- Posted in Business Critical | October 03, 2013 | Comments (0)
- Tags: sales, medical device excise tax, orthopedic industry
- By: William D. Ault, CPA, and Jonathan Soleimanzadeh, J.D.
The Health Care and Education Reconciliation Act of 2010, in conjunction with the Patient Protection and Affordable Care Act, created a new excise tax on manufacturers and importers of certain medical devices. Just before the tax took effect on January 1, 2013, the IRS issued final regulations and interim guidance that helped eliminate some of the substantial uncertainties surrounding the tax.
Accordingly, much has been learned about the nuts and bolts of the tax, and in light of the guidance provided, manufacturers may have opportunities for savings or can take concrete steps to mitigate risk. Manufacturers that have not carefully considered all sales in light of the new rules should act now, given that the IRS’s transition relief from deposit penalties for good faith compliance errors is soon coming to an end.
Which Devices Are Taxable?
Section 4191 of the Internal Revenue Code (IRC) imposes a 2.3 percent medical device excise tax (MDET) that manufacturers and importers must pay on sales of certain medical devices. The U.S. Department of the Treasury avoided independently defining medical devices for tax purposes and linked taxability to Food and Drug Administration (FDA) status. Accordingly, the tax applies to devices that are listed as a medical device with FDA; if a device isn’t listed with FDA, it should not be subject to the tax.
An exemption to the listing rule applies to devices purchased by the general public at retail for individual use (the retail exemption). The regulations provide eight separate factors that must be considered to determine whether a device may qualify for the retail exemption.
Manufacturers that claim this exemption should carefully document (with supporting evidence) why their device qualifies under these eight factors. Prototypes manufactured for a purchaser and not currently listed with FDA also are exempt from the MDET. However, once a prototype has been accepted and must be listed, any sale would be subject to the tax.
The final regulations also clarify that medical devices intended for use in animals and that are listed with FDA are taxable if they also may be used for humans.
Determining the Taxable Price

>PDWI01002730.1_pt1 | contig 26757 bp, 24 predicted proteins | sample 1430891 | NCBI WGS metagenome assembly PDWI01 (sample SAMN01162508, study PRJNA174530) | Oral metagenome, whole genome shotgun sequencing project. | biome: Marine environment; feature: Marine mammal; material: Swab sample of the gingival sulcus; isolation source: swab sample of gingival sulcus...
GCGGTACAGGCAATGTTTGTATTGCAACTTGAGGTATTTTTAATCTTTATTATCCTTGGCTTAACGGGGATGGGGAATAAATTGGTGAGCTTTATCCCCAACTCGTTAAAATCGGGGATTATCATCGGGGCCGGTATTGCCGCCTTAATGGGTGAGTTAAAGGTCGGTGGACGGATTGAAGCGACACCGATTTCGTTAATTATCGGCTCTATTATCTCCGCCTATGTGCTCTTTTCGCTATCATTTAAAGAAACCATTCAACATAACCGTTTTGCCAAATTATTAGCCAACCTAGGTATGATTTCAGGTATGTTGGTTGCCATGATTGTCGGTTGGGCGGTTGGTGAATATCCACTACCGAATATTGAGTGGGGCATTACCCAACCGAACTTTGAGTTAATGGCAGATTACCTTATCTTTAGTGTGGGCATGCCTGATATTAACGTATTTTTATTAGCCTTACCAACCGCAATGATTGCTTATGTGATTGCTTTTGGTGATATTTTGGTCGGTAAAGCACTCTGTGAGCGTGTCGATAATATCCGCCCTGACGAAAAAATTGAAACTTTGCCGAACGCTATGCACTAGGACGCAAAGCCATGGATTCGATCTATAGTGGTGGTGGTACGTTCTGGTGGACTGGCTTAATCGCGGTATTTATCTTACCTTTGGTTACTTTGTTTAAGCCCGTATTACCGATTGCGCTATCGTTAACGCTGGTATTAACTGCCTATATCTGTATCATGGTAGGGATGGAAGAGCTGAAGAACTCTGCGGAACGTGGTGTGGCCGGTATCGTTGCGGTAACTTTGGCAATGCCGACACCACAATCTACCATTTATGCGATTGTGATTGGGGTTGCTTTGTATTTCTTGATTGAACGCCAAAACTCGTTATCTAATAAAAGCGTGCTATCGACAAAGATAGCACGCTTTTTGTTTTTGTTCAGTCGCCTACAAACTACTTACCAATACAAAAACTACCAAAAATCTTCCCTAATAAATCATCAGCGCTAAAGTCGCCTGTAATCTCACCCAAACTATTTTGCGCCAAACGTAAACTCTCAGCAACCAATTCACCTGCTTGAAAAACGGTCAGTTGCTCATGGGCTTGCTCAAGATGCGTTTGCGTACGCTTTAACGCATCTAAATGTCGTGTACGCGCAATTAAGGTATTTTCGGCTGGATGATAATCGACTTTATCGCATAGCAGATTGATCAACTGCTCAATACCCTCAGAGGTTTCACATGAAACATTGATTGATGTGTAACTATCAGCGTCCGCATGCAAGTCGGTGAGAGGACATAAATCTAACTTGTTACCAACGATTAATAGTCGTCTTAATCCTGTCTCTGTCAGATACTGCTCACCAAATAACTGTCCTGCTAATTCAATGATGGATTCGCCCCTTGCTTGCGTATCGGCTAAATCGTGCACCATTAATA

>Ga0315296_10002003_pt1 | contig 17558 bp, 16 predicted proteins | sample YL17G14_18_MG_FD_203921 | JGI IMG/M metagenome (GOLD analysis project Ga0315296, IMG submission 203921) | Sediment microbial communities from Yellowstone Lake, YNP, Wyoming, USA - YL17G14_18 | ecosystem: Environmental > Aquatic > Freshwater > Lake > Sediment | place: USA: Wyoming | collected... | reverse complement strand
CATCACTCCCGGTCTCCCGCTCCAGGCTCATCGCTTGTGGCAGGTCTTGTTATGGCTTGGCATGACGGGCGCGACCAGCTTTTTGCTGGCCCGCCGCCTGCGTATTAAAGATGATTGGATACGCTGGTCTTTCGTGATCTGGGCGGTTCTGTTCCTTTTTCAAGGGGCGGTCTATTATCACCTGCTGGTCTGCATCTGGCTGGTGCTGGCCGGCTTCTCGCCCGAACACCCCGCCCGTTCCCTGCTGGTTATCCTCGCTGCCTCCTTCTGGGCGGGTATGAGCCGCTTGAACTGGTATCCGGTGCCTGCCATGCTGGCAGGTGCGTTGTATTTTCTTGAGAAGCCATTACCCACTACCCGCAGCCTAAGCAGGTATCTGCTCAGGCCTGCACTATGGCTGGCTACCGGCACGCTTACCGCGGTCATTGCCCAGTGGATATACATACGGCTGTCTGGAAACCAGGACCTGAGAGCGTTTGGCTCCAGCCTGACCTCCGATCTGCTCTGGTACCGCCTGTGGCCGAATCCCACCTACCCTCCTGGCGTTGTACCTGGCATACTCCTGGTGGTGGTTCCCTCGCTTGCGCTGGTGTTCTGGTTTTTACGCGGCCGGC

The interim rules address how to determine the taxable price of medical devices for purposes of the MDET and resolve much of the uncertainty that existed on the issue. It is important to note that the MDET is not calculated based on a taxpayer’s actual sales of taxable devices.
The rules generally treat the price for which a manufacturer sells a taxable device to an independent wholesale distributor as the applicable price, subject to certain adjustments.
IRC Section 4216 also provides rules for determining the “constructive sale price” when a manufacturer sells a taxable device to a purchaser other than an independent wholesale distributor. The constructive sale price approximates the price an independent wholesale distributor would pay the manufacturer for an identical device.
The applicable price generally depends on the type of distribution chain. Under the interim guidance, issued by the IRS in Notice 2012-77, if a manufacturer sells directly to unrelated end users, the constructive sale price is 75 percent of the actual selling price. If the manufacturer sells to unrelated retailers, the constructive sale price is 90 percent of the lowest price for which the devices are sold.
The interim guidance also includes rules applicable to sales to various types of related retailers and resellers (that is, intercompany sales to subsidiaries, for example).
The interim guidance also states that a taxpayer can use its own independent methodology to determine a constructive sales price as long the taxpayer is able to demonstrate, using expert testimony and industry data, that the constructive price represents the fair market price of the article. Accordingly, restructuring should be considered when a manufacturer can document a fair market sales price that is substantially lower than the percentages permitted under the interim guidance.
For example, a manufacturer that sells to end users and can document a fair market price to a related distributor that is 50 percent of the sales price to end users could realize significant tax savings.